A new unit is being built at the Royal Alexandra Hospital. The province will spend $15.3 million on this expansion.
The Edmonton area, it has to be said, needs all those beds and more. But they’re no help to a Calgary patient in acute distress.
“In Edmonton, they tend to see their system as provincial, so the location of the beds is irrelevant,” says Swann.
“But the fact is there’s much reduced access for patients from the south. Edmonton doctors get preference for admissions.”
Calgary’s need is clearly more pressing, even before we consider the shaky state of the city.
The recession has brought deepening mental health problems, most obvious in a sharp rise in domestic violence.
The Calgary Counselling Centre had 300 more requests for help in January 2017 than it did the same month in 2014, says CEO Robbie Babins-Wagner.
New patients show a much higher level of stress than they did before the recession hit.
Agencies like Calgary Counselling do a wonderful job in slowing or preventing the onset of mental illness. But the need at the acute end of the scale keeps growing.
After Tuesday’s announcement in Edmonton, there was hope for something major in a news conference held in Calgary Thursday.
It turned out to be $750,000 to hire co-ordinators to pull together fragmented agencies serving the homeless.
“That’s very positive,” said Swann, “but, of course, it does nothing to deal with the crisis in mental health spaces.”
Asked about new beds, Associate Health Minister Brandy Payne talked a great deal without quite saying Calgary and the south would get any more.
She concluded by agreeing that it’s “more beds if necessary but not necessarily more beds.”
Not long afterward, the story changed. Payne sent out a statement saying:
“We know that Calgary is dealing with severe capacity issues when it comes to mental health beds. As part of our overall strategy to address this issue, there are new beds coming for Calgary as well as the Calgary Zone. We anticipate these beds being opened before the end of the year.”
Cheryl Oates, Premier Rachel Notley’s press secretary, noted that AHS has opened 30 beds in Calgary in the past two years for various types of mental health treatment. Only three, however, are for acute adult care.
Oates also said the additions planned this year will bring Calgary, and the wider south, close to parity with Edmonton.
Parity would require more than 200 new mental health beds this year.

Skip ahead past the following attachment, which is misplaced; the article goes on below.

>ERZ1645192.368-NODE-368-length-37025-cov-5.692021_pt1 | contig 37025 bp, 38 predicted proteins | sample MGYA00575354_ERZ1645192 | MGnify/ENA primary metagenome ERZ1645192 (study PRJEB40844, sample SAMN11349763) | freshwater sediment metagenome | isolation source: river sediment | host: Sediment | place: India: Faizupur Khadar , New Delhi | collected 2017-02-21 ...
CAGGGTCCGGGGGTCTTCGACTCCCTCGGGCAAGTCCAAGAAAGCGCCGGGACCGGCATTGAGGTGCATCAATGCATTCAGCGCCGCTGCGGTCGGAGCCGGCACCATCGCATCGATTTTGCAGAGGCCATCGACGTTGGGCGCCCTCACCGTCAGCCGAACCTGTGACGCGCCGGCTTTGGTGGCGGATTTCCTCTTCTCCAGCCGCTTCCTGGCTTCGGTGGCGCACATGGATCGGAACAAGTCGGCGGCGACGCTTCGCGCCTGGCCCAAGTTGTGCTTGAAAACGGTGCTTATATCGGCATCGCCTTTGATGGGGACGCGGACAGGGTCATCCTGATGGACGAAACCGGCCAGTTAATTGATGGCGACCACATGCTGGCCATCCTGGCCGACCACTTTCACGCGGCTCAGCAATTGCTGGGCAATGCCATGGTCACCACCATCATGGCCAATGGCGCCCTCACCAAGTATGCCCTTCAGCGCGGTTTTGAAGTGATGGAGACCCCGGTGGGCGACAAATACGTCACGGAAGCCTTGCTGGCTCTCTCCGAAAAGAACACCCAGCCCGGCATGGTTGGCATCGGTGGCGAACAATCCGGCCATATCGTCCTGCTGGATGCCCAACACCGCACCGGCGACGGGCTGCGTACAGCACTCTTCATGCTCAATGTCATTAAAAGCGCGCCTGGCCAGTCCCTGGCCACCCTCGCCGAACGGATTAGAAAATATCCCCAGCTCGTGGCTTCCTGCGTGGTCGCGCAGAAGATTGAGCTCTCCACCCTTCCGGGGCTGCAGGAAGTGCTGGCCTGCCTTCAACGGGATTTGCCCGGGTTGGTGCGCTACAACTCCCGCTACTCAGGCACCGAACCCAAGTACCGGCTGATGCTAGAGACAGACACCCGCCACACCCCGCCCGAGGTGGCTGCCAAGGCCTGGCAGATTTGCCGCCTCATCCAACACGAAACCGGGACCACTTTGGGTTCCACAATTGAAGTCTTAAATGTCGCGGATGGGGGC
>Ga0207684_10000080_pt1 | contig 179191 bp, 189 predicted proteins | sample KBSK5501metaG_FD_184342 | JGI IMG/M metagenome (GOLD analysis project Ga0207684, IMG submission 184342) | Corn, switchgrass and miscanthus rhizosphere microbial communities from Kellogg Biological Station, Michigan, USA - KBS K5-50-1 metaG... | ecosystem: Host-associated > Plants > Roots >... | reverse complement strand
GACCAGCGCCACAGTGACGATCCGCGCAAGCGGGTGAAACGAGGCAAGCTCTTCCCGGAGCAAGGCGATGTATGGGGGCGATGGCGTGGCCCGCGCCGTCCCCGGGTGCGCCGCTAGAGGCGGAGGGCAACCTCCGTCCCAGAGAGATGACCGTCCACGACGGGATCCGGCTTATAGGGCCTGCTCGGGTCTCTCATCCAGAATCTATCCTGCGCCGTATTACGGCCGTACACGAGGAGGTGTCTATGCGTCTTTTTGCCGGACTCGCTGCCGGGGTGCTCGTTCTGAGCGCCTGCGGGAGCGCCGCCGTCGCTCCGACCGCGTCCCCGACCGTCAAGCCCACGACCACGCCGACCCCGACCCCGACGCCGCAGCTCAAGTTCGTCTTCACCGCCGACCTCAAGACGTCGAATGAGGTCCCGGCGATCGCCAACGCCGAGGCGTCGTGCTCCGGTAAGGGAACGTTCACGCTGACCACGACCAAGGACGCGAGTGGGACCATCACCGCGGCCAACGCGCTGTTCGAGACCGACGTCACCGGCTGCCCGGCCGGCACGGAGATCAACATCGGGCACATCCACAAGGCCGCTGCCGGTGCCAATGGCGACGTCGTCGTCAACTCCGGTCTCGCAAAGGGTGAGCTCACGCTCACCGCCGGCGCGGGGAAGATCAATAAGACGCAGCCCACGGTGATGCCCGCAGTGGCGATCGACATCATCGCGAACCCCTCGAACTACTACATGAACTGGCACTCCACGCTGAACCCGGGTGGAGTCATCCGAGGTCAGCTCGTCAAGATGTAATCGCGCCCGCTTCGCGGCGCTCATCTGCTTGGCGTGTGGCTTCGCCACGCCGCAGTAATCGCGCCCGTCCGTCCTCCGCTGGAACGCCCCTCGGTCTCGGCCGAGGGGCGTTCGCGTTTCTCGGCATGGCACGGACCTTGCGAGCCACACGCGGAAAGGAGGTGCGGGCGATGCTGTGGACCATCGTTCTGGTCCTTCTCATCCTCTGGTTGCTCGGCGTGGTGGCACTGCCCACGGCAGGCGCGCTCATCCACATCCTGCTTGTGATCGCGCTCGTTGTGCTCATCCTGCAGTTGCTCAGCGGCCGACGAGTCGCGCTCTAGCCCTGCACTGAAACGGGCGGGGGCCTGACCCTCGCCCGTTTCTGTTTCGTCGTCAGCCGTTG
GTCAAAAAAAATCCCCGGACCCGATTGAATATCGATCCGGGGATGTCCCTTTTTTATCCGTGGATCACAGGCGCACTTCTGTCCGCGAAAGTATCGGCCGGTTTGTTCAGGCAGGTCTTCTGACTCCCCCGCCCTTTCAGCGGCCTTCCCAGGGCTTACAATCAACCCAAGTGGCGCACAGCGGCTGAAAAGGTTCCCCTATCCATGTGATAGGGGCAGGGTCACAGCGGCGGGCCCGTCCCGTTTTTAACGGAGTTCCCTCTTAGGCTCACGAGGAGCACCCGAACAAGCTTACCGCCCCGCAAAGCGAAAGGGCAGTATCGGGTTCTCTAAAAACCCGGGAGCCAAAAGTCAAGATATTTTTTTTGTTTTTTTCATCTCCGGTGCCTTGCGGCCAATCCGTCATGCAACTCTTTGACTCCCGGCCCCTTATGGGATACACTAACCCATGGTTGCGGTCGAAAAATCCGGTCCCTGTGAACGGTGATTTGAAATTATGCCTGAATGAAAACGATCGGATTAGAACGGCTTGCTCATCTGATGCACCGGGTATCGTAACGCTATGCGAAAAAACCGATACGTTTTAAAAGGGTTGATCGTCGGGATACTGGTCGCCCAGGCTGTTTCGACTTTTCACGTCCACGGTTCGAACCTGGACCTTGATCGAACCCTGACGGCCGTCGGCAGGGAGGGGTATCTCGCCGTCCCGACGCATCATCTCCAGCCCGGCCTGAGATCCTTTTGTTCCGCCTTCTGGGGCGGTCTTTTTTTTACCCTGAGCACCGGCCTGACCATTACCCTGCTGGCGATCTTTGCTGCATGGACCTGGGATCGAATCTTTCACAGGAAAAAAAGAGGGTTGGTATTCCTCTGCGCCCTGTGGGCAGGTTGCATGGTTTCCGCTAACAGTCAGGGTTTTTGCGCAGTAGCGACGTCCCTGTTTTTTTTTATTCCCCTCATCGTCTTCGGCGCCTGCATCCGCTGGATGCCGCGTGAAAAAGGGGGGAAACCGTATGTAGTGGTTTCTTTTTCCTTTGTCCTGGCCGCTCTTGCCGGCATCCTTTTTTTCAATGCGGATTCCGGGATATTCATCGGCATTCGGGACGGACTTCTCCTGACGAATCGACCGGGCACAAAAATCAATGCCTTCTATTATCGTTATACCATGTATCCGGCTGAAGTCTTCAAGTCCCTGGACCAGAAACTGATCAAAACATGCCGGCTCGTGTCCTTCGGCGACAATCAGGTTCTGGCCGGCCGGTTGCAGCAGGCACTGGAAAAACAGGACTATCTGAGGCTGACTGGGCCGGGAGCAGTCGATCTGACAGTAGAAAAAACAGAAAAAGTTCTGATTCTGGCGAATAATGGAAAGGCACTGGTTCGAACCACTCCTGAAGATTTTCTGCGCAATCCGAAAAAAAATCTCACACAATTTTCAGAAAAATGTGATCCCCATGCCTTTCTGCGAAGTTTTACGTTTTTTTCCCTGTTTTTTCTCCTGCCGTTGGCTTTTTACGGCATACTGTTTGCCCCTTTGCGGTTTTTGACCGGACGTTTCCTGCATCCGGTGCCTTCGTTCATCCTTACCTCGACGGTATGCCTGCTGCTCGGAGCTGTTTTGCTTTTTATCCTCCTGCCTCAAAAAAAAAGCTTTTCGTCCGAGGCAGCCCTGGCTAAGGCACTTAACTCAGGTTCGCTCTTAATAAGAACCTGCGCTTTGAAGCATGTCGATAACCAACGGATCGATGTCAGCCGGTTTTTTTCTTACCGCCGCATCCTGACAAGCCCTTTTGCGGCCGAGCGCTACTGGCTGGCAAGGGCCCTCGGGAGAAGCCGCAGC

That would be great. Also miraculous.
Don Braid’s column appears regularly in the Herald
dbraid@postmedia.com
Twitter: @DonBraid


Julie Ali · 
Troubling that there is so much need and so little is being done by the GOA.
Where is the money provided by the federal government going?
Why only 15 new beds in Edmonton? Why no new beds in Calgary? What about rural Alberta? How do folks with mental health issues in rural Alberta get the health care they need?

I still remember the emergency doctor at the Grey Nuns Hospital who told me that the lack of beds there was not her problem and to complain to the PCs. Amazing that even now after we have hired the NDP folks there is no sort of coherent mental health and addictions strategy that I can detect. Folks in crisis can't be sent home and should not be kept in emergency.

This is a human rights issue and an access issue. Why is it that someone with a heart attack can get immediate help but someone with a mental health "brain" attack --cannot get the same response by the system? Could it be that mental health services are the Cinderella services of the health care system?
LikeReply310 hrs
Dave Fryett
Not much new here, the NDP will always put Calgary way behind Edmonton. The Edmonton Ring Road is complete and has been functioning for over a year. The NDP dithered on the SW Calgary ring road and is only now just beginning to build part of it with a planned 2023 opening, the longest construction time possible to minimize any benefit to Calgary. As to the remaining unbuilt section, they won't start worrying about it until 2025. The NDP announced funding support to fix Yellowhead Trail through Edmonton. As to the Deerfoot and the stalled upgrades to the Glenmore Trail interchange, the NDP has done nothing. The NDP just announced a 5th hospital for Edmonton, Calgary still stuck at 4. The porvincial government bureaucracy has always been self serving and placed Edmonton projects first and Calgary last. Should we be surprised that hospital bed numbers greatly favor yet again Edmonton, no. I am only surprised that it took this long to come out. The greatest need is in Calgary.
LikeReply254 mins
Julie Ali ·